Medical Research: What is the background for this study? What are the main findings?
Dr. Lichtman: Heart disease in younger women (18-55 years of age) is relatively rare, and represents less than 5% of all heart disease in women; however, young women who present with a heart attack are twice as likely to die in the hospital as compared with a similarly aged man, and this excess mortality risk continues beyond the index event. Delays in seeking prompt care has been suggested as one potential cause for the excess mortality in young women. We were interested in learning about the recognition of symptoms, perceived risk of heart disease, decision-making process to seek medical care, and interactions with the healthcare system among young women who recently had a heart attack. We found that even though the majority of young women presented with chest pain, they also experienced many other symptoms such as fatigue, nausea, muscle pain, and weakness. They commonly attributed symptoms to non-cardiac conditions because they felt they did not experience the “Hollywood Heart Attack” that is commonly portrayed in the media. Interestingly, despite reporting a strong family history of cardiac disease, and having multiple risk factors, many of the women we spoke with did not perceive they were at risk for heart disease, and many were not working with their physicians to manage their risk factors. They were also concerned about being seen as a hypochondriac if they reported their symptoms. Finally, women reported that the healthcare system was not consistently responsive when they reported their symptoms.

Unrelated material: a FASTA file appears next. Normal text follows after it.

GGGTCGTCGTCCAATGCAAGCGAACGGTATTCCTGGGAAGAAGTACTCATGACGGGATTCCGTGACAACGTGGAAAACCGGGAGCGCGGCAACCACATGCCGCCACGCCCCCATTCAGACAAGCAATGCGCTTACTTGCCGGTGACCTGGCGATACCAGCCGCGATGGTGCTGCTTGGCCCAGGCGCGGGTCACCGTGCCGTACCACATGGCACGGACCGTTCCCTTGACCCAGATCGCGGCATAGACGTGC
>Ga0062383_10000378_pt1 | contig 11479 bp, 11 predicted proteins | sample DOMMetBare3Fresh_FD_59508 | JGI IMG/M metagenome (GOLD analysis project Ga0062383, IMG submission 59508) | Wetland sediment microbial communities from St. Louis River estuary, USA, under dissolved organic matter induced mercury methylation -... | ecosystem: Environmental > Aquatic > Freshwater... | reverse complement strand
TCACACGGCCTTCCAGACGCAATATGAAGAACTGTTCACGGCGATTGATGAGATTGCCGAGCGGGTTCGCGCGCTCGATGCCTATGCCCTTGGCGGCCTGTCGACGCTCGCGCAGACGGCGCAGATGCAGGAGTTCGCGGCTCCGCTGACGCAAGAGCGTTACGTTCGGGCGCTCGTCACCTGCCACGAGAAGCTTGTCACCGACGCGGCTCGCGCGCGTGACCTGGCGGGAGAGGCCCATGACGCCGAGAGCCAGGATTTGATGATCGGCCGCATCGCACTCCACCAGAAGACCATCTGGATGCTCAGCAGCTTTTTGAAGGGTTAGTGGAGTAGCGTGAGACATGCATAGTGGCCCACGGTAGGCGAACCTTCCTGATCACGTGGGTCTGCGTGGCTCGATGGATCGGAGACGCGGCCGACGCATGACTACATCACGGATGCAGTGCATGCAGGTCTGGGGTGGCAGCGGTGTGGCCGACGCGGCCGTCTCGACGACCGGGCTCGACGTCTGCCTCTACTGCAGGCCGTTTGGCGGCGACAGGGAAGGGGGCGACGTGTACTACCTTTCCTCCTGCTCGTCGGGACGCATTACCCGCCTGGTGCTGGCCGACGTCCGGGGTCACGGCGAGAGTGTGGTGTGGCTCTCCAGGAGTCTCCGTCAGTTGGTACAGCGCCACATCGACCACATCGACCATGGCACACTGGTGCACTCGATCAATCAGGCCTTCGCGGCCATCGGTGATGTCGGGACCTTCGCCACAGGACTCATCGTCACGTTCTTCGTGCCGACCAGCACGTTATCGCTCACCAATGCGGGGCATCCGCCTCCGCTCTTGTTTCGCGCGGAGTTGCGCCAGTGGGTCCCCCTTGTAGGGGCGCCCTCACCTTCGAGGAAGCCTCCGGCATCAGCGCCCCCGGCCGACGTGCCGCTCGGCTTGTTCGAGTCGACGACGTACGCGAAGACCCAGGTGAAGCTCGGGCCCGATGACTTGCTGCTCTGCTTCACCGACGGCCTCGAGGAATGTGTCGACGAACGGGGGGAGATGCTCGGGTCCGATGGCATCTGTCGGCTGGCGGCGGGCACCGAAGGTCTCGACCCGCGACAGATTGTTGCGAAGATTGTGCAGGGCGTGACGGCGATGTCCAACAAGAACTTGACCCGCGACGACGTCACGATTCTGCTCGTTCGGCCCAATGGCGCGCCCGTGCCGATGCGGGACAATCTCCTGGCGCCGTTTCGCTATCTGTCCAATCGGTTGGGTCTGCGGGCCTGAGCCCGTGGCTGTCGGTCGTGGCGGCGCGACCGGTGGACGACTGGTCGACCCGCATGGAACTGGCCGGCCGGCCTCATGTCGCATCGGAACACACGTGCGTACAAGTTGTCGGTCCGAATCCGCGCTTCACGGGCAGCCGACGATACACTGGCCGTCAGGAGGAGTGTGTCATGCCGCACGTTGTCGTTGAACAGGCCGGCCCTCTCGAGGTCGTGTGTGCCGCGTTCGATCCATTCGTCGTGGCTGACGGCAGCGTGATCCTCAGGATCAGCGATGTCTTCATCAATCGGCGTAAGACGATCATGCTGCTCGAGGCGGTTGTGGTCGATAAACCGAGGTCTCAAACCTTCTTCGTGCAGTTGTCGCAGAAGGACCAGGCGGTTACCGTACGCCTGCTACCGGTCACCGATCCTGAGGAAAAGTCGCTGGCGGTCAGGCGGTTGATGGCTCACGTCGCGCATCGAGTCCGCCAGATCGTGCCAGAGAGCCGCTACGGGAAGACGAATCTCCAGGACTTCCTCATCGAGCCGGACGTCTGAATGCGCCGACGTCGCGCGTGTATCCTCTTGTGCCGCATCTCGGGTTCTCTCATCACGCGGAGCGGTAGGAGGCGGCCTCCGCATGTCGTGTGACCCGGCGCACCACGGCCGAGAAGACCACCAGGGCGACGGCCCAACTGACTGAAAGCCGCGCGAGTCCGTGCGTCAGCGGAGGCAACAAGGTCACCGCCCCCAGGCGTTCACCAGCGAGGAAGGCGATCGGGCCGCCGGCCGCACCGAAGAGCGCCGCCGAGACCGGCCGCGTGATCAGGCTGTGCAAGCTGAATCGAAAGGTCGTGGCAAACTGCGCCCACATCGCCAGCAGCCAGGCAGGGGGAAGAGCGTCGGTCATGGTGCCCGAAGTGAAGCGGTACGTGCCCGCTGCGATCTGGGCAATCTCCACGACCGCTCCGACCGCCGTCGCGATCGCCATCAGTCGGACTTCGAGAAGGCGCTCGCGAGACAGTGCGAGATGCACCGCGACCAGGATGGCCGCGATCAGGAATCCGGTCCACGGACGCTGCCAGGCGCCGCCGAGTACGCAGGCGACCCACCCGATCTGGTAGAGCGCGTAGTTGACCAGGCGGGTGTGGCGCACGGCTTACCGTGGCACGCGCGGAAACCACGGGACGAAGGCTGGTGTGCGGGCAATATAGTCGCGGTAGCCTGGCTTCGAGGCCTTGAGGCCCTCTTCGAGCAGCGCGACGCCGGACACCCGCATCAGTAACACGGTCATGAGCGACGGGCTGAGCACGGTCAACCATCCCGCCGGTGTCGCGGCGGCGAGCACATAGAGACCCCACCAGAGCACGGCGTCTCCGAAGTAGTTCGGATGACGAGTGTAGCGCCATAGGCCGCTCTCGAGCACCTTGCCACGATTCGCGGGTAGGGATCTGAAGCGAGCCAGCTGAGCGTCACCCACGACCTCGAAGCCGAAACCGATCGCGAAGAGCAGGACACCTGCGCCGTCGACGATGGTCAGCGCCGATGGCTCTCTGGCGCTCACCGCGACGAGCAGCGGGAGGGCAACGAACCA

Medical Research: What should clinicians and patients take away from your report?
Dr. Lichtman: Clinicians can have an important impact by discussing potential heart disease risk with young women, particularly those with a strong family history of heart disease and traditional risk factors for heart disease (high blood pressure, high cholesterol, obesity, smoking status, diabetes). Clinicians and care providers should also help empower women to discuss their symptoms without stigma or perceived judgment, and care providers should listen carefully for symptoms that may be associated with a heart attack, regardless of patient age. Patients should recognize that although chest pain is the most common symptom of heart disease, other symptoms women report include jaw or chest pain, weakness, and nausea. A young women with a strong family history of heart disease and traditional risk factors for heart disease should work with their care providers to prevent their risk of heart disease, but should also realize that they are not immune from heart disease due to age.
Medical Research: What recommendations do you have for future research as a result of this study?
Dr. Lichtman: Future research is needed to identify effective strategies to promote better cardiovascular knowledge, improve preventive health practices, and promote prompt care-seeking behaviors for younger women at increased risk for heart disease.
MedicalResearch.com Interview with:Judith Lichtman, PhD, MPH (2015). Young Women With Heart Attack May Have Confusing Symptoms